During 2022, Russia’s invasion of Ukraine in late February has been a key market driver. It led to higher food and energy prices and inflation spiked, especially in Europe and North America. Central banks turned to increasing interest rates to control the inflation that, despite attempts, remains high. At the same time, G7 countries, led by the US and the EU, implemented ever stricter sanctions on Russia. Elsewhere, the Chinese economy struggled under the weight of a strict Zero COVID policy.
Less than two weeks before the new year we can conclude which markets prospered under these conditions and which faltered. The container market peak has fizzled out and a brief resurgence in the dry bulk market during spring did not last. However, the tanker markets have prospered, and the Baltic Exchange indices for the two tanker markets have hit their highest levels since the mid-2000s.
In addition, time charter rates for tanker ships have increased since Russia’s invasion of Ukraine. The average time charter contribution margin for tanker ships (time charter rate minus operating expenses) has increased from 45% at the beginning of the year to 78% at the end; from the lowest to the highest of the three main shipping segments.
During 2022, tanker trades have benefitted from a 4% increase in oil production and a reshaping of tanker trades. As a result of the war in Ukraine, the EU and Russia found new suppliers and new buyers respectively as the year progressed. Average sailing distances increased and added to tonne miles demand. In December, EU’s ban on Russian oil took effect and closed Russia-EU trade, and in February the trade in refined products will close as well.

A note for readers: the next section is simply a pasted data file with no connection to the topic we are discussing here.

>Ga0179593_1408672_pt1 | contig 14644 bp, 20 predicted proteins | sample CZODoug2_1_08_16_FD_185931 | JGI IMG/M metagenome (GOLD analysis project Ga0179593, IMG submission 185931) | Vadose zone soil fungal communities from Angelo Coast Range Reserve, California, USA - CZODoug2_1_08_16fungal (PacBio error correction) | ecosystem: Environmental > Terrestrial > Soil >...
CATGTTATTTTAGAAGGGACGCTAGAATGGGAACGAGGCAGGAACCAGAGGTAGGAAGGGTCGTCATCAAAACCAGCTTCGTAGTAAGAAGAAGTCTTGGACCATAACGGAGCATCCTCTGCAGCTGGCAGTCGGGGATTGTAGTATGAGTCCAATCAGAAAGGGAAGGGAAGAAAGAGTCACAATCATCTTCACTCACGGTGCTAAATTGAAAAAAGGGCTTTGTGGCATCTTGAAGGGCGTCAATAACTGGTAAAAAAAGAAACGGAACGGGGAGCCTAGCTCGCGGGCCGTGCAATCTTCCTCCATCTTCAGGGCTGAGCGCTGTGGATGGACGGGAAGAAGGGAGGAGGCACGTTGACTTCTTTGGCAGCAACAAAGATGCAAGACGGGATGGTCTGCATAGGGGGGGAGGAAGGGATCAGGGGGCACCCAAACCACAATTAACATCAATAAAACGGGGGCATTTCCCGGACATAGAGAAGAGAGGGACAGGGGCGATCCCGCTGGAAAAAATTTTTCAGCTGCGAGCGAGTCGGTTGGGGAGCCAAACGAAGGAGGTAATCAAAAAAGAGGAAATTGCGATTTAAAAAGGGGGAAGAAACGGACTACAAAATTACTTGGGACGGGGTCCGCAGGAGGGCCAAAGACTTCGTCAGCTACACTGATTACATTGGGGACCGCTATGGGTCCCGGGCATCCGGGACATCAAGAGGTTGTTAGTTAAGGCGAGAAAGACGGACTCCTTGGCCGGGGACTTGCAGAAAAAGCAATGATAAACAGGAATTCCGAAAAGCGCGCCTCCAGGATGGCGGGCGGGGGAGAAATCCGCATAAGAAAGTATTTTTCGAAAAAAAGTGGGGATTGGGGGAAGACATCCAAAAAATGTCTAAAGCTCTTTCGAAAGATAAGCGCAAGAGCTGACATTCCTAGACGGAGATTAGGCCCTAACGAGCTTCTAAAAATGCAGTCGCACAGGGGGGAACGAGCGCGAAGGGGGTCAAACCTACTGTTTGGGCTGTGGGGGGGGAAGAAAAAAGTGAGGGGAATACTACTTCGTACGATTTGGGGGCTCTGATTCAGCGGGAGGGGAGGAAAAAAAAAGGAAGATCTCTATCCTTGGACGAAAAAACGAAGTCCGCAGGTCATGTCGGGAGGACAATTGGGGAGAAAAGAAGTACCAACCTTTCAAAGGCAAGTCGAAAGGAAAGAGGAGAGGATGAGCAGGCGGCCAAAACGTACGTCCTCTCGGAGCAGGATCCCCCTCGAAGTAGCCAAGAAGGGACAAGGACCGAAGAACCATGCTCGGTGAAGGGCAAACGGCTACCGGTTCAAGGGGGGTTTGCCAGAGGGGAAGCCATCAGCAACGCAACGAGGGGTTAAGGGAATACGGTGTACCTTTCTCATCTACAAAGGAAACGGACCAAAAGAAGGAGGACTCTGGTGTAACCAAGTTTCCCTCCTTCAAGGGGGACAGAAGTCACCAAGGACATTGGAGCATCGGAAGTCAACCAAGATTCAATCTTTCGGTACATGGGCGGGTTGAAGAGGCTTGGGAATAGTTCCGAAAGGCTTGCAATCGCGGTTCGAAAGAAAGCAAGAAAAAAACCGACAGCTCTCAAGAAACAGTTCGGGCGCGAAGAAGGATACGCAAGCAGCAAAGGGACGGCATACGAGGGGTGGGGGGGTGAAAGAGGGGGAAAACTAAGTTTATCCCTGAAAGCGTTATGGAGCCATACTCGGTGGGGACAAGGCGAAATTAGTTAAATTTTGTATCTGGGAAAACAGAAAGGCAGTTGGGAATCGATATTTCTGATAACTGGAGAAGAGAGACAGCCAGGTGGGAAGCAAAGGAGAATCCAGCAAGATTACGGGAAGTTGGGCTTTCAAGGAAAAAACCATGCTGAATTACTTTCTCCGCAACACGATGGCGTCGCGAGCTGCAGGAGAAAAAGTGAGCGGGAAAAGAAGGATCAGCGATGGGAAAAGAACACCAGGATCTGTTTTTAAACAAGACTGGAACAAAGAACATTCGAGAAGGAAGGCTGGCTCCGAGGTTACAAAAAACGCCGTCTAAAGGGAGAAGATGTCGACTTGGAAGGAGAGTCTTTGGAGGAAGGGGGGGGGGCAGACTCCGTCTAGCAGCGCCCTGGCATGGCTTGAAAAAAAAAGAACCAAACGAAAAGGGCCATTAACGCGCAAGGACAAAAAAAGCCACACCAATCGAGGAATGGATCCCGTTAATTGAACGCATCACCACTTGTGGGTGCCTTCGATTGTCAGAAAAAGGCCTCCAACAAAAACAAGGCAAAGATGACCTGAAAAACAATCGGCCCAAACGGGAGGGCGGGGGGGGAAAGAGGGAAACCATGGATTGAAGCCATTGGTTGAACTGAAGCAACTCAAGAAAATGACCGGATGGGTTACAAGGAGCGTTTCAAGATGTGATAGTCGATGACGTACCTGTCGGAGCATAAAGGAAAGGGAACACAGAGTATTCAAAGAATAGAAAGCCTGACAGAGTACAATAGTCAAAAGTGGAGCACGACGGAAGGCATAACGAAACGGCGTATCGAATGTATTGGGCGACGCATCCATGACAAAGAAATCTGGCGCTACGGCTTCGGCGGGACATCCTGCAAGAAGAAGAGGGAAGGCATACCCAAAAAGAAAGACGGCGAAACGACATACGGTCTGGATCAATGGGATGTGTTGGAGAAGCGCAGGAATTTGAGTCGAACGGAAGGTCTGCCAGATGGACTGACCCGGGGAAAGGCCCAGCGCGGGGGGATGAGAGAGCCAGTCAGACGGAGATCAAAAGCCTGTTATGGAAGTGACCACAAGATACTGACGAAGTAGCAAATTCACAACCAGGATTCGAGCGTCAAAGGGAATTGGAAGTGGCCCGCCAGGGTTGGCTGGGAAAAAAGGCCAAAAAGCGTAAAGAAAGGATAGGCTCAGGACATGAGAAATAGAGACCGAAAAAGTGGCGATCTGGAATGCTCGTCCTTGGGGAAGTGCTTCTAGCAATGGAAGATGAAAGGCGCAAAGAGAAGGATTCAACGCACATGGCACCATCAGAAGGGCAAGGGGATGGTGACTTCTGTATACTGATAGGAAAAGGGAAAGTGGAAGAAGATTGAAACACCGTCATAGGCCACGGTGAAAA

On the other hand, the time charter contribution margin for container ships slipped in 2022 from an average of 90% in January to 69% in December, and for dry bulk ships the margin slipped from 76% to 59% during the same period.
In the container market, port congestion reduced and led to increased capacity supply while stagnating consumer consumption and a bleaker outlook have hurt demand. Businesses have begun to reduce inventories and global container volumes are likely to end the year 4% lower than last year, driven by volumes lower than in 2019 during the last four months of the year.
A renewed interest in coal in the EU and a ban on Russia-EU coal trade which started in August were not enough to drive the dry bulk market upwards. Weak demand in China plagued the market throughout the year, and a struggling real estate sector hurt iron ore demand while increased local mining reduced demand for imported coal.
In 2023, the tanker market will benefit from increased sailing distances for both crude and product tankers as EU’s ban of Russian refined oil products will take effect in February. Supply growth will be minimal, and we expect the tanker market to be the best performing market of the three main shipping markets. The container market is likely to suffer from over supply while the dry bulk market is not expected to see significant demand growth.
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